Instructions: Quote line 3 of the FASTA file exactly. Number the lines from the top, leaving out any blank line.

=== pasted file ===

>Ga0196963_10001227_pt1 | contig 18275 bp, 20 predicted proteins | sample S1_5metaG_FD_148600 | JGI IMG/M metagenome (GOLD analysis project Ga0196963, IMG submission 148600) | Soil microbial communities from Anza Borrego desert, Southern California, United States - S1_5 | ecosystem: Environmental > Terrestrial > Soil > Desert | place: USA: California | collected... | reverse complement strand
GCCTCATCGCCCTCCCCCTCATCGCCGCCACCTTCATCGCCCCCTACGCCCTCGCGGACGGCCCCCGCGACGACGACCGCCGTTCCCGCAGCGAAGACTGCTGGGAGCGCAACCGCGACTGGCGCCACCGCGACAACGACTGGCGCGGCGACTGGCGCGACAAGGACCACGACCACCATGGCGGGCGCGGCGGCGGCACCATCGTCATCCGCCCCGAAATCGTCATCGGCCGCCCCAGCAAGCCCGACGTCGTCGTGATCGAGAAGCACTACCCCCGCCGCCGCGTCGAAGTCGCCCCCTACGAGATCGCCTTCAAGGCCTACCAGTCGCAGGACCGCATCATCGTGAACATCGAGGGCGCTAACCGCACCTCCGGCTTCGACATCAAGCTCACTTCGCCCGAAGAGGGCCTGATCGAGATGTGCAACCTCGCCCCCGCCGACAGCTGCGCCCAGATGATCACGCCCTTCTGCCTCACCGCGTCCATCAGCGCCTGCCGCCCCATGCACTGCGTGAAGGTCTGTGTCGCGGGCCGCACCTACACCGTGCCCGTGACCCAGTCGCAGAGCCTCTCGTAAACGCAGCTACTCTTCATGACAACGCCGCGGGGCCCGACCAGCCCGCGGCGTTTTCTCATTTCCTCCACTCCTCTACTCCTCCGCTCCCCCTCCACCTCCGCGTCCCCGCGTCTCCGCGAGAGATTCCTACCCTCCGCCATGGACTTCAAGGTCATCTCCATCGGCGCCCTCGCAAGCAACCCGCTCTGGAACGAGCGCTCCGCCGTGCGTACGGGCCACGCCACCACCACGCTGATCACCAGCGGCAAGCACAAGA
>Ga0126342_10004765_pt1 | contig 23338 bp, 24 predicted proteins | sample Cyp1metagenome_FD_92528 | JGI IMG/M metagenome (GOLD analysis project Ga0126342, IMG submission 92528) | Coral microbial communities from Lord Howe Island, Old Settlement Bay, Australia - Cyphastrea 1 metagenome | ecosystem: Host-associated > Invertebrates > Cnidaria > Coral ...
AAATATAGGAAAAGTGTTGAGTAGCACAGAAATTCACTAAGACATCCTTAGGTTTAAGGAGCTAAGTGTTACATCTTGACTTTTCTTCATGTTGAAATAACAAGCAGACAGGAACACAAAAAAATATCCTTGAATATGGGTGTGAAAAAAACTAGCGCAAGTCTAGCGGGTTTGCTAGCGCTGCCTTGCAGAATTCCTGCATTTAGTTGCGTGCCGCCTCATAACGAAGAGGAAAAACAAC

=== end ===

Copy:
>Ga0126342_10004765_pt1 | contig 23338 bp, 24 predicted proteins | sample Cyp1metagenome_FD_92528 | JGI IMG/M metagenome (GOLD analysis project Ga0126342, IMG submission 92528) | Coral microbial communities from Lord Howe Island, Old Settlement Bay, Australia - Cyphastrea 1 metagenome | ecosystem: Host-associated > Invertebrates > Cnidaria > Coral ...